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Tuesday, April 24, 2018

I only want to see you working on your Civ Pro test

Zimmer as Trustee for the Kin of Prince Rogers Nelson v. Trinity Medical Center, a wrongful death action in Illinois state court by Prince's Estate against the hospital and doctors in Moline, Illinois that treated him, and failed to recognize a possible overdose, about a week prior to his death, and Walgreen's, two Walgreen's stores, and several Walgreen's pharmacists for prescribing him medications improperly.

Consider:

• All the defendants are from Illinois, except for the two Walgreen's stores, which are located in Minnesota (where Prince was a citizen prior to his death). Those defendants destroy complete diversity, keeping the case in state court. And that likely is the reason they were sued. Of course, even without the non-diverse defendants, the case is not removable because of the forum-defendant rule.

• It is not clear how there could be personal jurisdiction over the stores. I presume they filled prescriptions for drugs for Prince in Minnesota and had no obvious connection or direction to Illinois in their prescription activities. There are allegations in the Complaint that sound in obtaining jurisdiction over the stores through their connections to Walgreen, which is an Illinois corporation with its PPB in Illinois and subject to general jurisdiction. So it is the converse of Daimler--attempting to use a parent to get jurisdiction over the underling.  I suppose there is purposeful availment through owning a Walgreen's franchise (which presumably requires some contractual or other relationship with Walgreen's), but those contacts don't give rise to this claim. (The analogy would be if someone who choked on a Burger King fry sued Rudzewicz in Florida, based on his franchise agreement with BK). Expect the stores to move to dismiss for lack of personal jurisdiction (although, because of the F/D/R, dismissing them has no removal effects).

• There is an interesting state venue question. The lawsuit was brought in the Circuit Court of Cook County. But Prince was treated at a hospital in Moline, Illinois, in Rock Island County. Illinois law makes venue proper in the county of residence of any defendant, with corporate defendants residing in any county in which it has a registered or other office or is doing business. Walgreen's headquarters is in Deerfield, in Cook County.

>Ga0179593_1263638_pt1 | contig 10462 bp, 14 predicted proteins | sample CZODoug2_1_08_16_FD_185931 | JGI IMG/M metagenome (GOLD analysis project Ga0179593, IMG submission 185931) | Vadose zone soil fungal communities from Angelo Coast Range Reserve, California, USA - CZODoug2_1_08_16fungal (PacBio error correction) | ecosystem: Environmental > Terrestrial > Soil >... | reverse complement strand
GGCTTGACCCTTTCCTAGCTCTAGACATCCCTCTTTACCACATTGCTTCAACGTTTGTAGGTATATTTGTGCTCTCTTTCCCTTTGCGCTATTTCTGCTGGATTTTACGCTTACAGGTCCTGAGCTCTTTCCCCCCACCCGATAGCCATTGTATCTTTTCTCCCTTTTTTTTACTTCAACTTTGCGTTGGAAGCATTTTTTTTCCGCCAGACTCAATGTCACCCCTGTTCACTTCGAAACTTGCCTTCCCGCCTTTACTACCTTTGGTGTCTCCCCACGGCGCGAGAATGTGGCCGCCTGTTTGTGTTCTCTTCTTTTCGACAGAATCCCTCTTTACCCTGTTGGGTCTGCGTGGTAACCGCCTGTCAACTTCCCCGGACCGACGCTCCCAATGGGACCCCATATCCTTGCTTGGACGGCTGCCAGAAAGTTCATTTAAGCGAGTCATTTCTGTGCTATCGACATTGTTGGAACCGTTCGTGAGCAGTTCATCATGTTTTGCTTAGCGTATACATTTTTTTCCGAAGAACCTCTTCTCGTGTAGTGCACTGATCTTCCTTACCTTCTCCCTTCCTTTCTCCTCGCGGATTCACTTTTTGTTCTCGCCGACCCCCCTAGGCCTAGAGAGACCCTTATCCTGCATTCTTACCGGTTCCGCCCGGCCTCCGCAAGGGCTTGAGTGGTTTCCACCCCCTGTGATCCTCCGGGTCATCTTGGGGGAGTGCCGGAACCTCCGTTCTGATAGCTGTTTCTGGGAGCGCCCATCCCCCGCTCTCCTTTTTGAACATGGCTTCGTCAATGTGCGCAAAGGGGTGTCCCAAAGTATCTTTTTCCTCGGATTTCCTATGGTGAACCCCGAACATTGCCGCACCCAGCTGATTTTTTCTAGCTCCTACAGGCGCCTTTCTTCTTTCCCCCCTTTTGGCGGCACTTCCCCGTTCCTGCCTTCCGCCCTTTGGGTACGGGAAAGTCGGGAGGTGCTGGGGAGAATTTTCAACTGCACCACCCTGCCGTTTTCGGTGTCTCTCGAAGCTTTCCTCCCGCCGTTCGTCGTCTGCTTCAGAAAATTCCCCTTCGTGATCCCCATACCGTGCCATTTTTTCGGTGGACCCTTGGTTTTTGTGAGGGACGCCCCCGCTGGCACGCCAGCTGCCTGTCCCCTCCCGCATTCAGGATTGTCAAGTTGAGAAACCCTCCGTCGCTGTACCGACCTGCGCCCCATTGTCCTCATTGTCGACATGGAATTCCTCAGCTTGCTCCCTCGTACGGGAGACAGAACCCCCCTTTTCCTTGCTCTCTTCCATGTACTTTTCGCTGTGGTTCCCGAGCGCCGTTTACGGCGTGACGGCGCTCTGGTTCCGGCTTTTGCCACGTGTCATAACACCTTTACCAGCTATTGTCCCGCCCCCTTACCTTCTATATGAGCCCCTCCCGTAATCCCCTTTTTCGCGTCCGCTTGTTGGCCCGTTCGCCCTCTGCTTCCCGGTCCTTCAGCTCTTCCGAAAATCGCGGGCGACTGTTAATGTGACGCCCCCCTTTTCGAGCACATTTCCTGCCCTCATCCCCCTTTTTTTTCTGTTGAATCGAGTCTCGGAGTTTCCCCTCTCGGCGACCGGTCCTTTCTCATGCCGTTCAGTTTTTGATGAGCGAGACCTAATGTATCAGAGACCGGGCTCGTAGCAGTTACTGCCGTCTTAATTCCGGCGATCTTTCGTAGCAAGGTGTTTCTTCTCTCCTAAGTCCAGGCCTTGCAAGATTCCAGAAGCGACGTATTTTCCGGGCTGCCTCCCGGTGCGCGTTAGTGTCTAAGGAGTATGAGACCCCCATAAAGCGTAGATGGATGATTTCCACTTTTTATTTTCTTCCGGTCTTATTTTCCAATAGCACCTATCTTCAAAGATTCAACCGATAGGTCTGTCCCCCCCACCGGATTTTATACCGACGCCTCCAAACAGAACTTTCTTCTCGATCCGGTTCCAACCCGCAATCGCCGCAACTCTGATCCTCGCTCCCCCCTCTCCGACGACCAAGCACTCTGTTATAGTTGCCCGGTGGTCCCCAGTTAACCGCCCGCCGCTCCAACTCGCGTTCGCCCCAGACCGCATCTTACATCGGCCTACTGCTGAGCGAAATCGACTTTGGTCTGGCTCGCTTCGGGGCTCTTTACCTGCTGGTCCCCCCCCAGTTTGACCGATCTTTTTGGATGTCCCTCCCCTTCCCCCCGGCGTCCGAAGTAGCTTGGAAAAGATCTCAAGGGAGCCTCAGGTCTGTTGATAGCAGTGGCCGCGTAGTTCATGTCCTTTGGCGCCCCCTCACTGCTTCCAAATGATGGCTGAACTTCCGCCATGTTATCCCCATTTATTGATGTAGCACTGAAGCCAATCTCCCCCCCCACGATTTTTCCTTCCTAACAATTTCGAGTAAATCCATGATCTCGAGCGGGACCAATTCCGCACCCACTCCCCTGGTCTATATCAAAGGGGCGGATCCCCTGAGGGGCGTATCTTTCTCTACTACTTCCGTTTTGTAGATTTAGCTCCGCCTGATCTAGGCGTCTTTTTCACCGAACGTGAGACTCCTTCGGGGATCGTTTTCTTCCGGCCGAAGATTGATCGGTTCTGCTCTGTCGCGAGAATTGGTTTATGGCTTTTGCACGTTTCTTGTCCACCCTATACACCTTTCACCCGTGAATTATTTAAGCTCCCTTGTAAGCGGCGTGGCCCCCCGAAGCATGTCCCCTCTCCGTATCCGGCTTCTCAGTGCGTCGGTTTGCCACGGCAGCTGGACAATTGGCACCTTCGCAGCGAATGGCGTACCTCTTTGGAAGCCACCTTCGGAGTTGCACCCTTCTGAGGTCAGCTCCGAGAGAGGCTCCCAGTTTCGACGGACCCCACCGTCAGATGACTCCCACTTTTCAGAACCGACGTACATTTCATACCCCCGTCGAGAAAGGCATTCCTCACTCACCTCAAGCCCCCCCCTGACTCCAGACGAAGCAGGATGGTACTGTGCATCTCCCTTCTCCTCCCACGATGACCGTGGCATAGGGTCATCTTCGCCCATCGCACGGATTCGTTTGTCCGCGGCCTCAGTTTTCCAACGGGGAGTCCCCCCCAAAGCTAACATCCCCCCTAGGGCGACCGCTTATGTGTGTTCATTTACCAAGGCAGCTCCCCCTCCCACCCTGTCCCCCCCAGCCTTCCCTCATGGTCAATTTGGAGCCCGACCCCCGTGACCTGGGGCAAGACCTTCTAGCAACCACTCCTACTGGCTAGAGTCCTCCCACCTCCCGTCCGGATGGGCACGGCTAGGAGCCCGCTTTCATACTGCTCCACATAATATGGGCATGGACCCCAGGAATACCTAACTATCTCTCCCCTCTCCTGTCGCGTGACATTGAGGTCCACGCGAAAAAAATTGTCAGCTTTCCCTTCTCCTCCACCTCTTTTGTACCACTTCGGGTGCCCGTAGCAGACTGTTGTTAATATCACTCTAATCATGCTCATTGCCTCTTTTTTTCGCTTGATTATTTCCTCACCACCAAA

• The case offers a simple illustration of the fact that conduct in one state injuring someone who is from another state does not, without more, create personal jurisdiction in the injured person's home state. Hence the Estate going to Illinois rather than making the defendants come to Minnesota.

Posted by Howard Wasserman on April 24, 2018 at 08:23 PM in Civil Procedure, Howard Wasserman, Law and Politics | Permalink

Comments

Interesting , but it is not so clear , that the alleged cause of death ,is attributed solely to an overdose of the opiate . In " count I " it is claimed so . Yet , in count III , it is claimed that :

" ……notwithstanding said duty, defendant Walgreens and JANE DOE,NOS. 2-6 committed one or more deviations from the standard of care, including, but not limited to dispensing prescription medications not valid for a legitimate medical purpose and failing to conduct appropriate drug utilization review "

And claiming right after ,that the Prince may have died from it.

Thanks

Posted by: El roam | Apr 24, 2018 9:56:27 PM

Even if there is personal jurisdiction over the Walgreen stores, I don't see how there possibly could be personal jurisdiction over the Jane Doe pharmacists. Furthermore, I don't see why they needed to be named, unless there's some provision of Minnesota law that requires it and plaintiff expects a conflict of law problem. Super interesting case; thanks for pointing it out!

Posted by: Jack G | Apr 25, 2018 9:40:47 AM

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